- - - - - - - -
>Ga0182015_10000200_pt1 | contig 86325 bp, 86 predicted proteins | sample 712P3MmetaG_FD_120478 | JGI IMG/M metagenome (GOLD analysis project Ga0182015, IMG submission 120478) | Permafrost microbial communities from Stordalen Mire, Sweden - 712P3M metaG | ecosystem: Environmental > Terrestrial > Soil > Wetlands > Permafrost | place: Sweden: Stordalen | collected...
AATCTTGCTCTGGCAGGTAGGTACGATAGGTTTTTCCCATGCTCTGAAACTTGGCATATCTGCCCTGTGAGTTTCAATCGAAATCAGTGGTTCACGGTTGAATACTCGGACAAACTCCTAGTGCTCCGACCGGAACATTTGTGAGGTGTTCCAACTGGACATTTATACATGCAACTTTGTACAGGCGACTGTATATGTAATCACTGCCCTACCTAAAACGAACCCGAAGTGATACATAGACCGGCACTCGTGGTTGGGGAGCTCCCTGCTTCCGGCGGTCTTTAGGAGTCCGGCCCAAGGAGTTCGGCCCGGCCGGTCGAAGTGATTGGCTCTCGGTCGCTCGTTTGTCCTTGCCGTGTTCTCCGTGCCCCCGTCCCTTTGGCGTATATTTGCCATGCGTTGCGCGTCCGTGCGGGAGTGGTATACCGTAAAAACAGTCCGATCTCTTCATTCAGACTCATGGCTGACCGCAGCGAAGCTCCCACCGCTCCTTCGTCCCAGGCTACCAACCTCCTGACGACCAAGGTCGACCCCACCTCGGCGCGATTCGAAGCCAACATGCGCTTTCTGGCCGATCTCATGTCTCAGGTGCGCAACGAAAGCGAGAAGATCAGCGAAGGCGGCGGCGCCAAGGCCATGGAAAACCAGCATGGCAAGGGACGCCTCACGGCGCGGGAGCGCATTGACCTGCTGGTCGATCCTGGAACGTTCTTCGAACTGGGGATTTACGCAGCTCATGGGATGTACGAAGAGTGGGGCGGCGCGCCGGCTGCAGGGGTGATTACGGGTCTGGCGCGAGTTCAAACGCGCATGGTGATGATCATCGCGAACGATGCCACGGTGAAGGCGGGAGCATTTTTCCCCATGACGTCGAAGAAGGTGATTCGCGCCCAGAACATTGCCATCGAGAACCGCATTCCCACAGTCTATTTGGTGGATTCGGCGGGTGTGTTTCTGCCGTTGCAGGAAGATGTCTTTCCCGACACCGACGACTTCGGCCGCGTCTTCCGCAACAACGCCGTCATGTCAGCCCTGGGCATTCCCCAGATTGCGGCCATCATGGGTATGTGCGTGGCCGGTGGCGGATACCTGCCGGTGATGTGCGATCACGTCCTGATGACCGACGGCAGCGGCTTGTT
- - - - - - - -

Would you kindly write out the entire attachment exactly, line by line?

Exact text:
>Ga0182015_10000200_pt1 | contig 86325 bp, 86 predicted proteins | sample 712P3MmetaG_FD_120478 | JGI IMG/M metagenome (GOLD analysis project Ga0182015, IMG submission 120478) | Permafrost microbial communities from Stordalen Mire, Sweden - 712P3M metaG | ecosystem: Environmental > Terrestrial > Soil > Wetlands > Permafrost | place: Sweden: Stordalen | collected...
AATCTTGCTCTGGCAGGTAGGTACGATAGGTTTTTCCCATGCTCTGAAACTTGGCATATCTGCCCTGTGAGTTTCAATCGAAATCAGTGGTTCACGGTTGAATACTCGGACAAACTCCTAGTGCTCCGACCGGAACATTTGTGAGGTGTTCCAACTGGACATTTATACATGCAACTTTGTACAGGCGACTGTATATGTAATCACTGCCCTACCTAAAACGAACCCGAAGTGATACATAGACCGGCACTCGTGGTTGGGGAGCTCCCTGCTTCCGGCGGTCTTTAGGAGTCCGGCCCAAGGAGTTCGGCCCGGCCGGTCGAAGTGATTGGCTCTCGGTCGCTCGTTTGTCCTTGCCGTGTTCTCCGTGCCCCCGTCCCTTTGGCGTATATTTGCCATGCGTTGCGCGTCCGTGCGGGAGTGGTATACCGTAAAAACAGTCCGATCTCTTCATTCAGACTCATGGCTGACCGCAGCGAAGCTCCCACCGCTCCTTCGTCCCAGGCTACCAACCTCCTGACGACCAAGGTCGACCCCACCTCGGCGCGATTCGAAGCCAACATGCGCTTTCTGGCCGATCTCATGTCTCAGGTGCGCAACGAAAGCGAGAAGATCAGCGAAGGCGGCGGCGCCAAGGCCATGGAAAACCAGCATGGCAAGGGACGCCTCACGGCGCGGGAGCGCATTGACCTGCTGGTCGATCCTGGAACGTTCTTCGAACTGGGGATTTACGCAGCTCATGGGATGTACGAAGAGTGGGGCGGCGCGCCGGCTGCAGGGGTGATTACGGGTCTGGCGCGAGTTCAAACGCGCATGGTGATGATCATCGCGAACGATGCCACGGTGAAGGCGGGAGCATTTTTCCCCATGACGTCGAAGAAGGTGATTCGCGCCCAGAACATTGCCATCGAGAACCGCATTCCCACAGTCTATTTGGTGGATTCGGCGGGTGTGTTTCTGCCGTTGCAGGAAGATGTCTTTCCCGACACCGACGACTTCGGCCGCGTCTTCCGCAACAACGCCGTCATGTCAGCCCTGGGCATTCCCCAGATTGCGGCCATCATGGGTATGTGCGTGGCCGGTGGCGGATACCTGCCGGTGATGTGCGATCACGTCCTGATGACCGACGGCAGCGGCTTGTT